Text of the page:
Joseph Alsop was a polarizing figure in the Washington, D.C. press throughout the middle of the last century. Charmingly convivial one minute and harshly critical the next, he was astute and oblivious, publicly married and clandestinely gay. He should be a compelling dramatic figure onstage.
As written by Pulitzer Prize-winner David Auburn (“Proof”), the seeds of a powerful play are in the period drama “The Columnist.” Unfortunately, those seeds are not sown to the fullest potential in the production that just opened at Dragon Theatre.
The company’s frequently successful wheelhouse has been tight character-driven plays and this would seem a perfect fit. Directed by Brandon Jackson, who starred in last season’s award-winning “Take Me Out,” the play feels sadly not ready for prime time.
As written, Alsop is simultaneously revered and loathed by professional colleagues. He carries himself as a larger than life figure who believes his own press. In his personal life, with his brother, wife, stepdaughter and others, he is shown with rapid bipolarity to be generous, brusque, supportive and self-absorbed.
Randy Hurst certainly has the bearing and vocal authority to vividly embody the character, and in short flights he is fascinating. Unfortunately, on opening night he was also distractingly unsure of his admittedly ample dialogue. The result was that many scenes that should have landed with a strong dramatic punch were diluted as he lost his way and struggled to get to the next point of dialogue with his co-stars.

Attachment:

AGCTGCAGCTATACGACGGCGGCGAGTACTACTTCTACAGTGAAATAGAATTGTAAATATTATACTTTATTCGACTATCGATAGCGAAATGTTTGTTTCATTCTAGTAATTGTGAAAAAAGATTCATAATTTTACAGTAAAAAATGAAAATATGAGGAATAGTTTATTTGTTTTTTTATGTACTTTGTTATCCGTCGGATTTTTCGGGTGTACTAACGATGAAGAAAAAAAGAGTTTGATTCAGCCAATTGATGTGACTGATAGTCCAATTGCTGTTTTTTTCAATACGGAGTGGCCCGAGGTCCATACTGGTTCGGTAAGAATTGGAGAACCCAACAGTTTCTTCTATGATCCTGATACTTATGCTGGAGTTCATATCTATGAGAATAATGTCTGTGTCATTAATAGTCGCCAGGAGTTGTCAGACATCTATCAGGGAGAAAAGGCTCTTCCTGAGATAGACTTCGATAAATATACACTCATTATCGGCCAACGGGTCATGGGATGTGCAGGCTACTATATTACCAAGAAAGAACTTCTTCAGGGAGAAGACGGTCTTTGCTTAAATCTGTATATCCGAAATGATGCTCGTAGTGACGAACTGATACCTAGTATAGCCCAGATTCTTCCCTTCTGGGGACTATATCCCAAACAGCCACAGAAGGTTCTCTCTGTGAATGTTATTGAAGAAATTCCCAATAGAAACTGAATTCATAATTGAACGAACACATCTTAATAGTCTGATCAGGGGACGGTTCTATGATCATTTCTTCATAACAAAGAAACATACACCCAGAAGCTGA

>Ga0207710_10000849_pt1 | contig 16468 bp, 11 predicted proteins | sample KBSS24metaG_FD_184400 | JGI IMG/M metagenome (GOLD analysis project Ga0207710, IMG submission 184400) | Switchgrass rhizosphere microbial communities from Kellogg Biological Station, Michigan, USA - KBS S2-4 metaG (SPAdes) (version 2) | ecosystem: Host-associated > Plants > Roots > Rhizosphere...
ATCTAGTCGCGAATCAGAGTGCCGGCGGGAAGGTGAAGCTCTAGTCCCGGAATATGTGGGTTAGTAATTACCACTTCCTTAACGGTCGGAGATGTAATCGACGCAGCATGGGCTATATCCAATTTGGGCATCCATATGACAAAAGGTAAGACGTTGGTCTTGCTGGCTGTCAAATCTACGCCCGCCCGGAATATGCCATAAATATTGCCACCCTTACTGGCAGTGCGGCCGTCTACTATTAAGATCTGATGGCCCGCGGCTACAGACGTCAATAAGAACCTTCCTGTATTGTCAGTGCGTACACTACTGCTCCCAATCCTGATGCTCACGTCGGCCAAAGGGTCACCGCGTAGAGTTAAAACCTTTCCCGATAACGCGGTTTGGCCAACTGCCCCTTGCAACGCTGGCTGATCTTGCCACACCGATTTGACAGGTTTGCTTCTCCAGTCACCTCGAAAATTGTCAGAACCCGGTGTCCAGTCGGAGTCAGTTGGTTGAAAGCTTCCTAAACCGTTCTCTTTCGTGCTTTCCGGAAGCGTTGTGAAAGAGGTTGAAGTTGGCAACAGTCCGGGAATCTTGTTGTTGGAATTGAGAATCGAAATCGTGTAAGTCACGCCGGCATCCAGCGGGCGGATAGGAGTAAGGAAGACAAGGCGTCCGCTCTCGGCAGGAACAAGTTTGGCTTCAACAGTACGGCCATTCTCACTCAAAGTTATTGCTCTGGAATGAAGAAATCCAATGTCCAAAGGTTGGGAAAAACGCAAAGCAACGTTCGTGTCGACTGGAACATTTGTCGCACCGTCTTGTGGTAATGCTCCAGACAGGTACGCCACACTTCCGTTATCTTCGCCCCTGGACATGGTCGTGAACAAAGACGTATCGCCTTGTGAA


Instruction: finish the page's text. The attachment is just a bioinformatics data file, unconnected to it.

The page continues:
Credit supportive co-stars Mary Price Moore and Gary Mosher for driving the momentum of the many scenes they share with Hurst. Moore affects just the right demeanor for a privileged political society wife of the 1960s. She’s also taking the fledgling steps of her personal liberation movement as she questions the balance of her surprisingly still-present need for intimacy with having married a man whose incompatible sexual orientation she knew in advance. It’s a lovely and nuanced performance.
Mosher performs well as Alsop’s more genial brother. He has grown to abhor Joe’s increasingly pedantic rants yet his “family first” nature drives him to try to subvert an attempted extortion attempt threatening to out his brother for an affair in Moscow. Mosher and Moore also have a sweetly awkward scene of blurred boundaries and mutual need.
Casey Robbins plays Andrei, the other half of Joe’s Russian dalliance that opens the play and smartly delivers Auburn’s astute questioning of East-West relations in a compelling, disarmingly open style. Camille Brown has a fetching, winsome quality as Alsop’s hippie-leaning stepdaughter and Drew Reitz essays an earnest truth-seeking young journalist David Halberstam.
Presented by Dragon Productions Theatre Company
Where: Dragon Theatre, 2120 Broadway, Redwood City
When: 8 p.m. Thursdays-Saturdays, 2 p.m. Sundays; closes June 21
Tickets: $27 to $35
Contact: (650) 493-2006, www.dragonroductions.net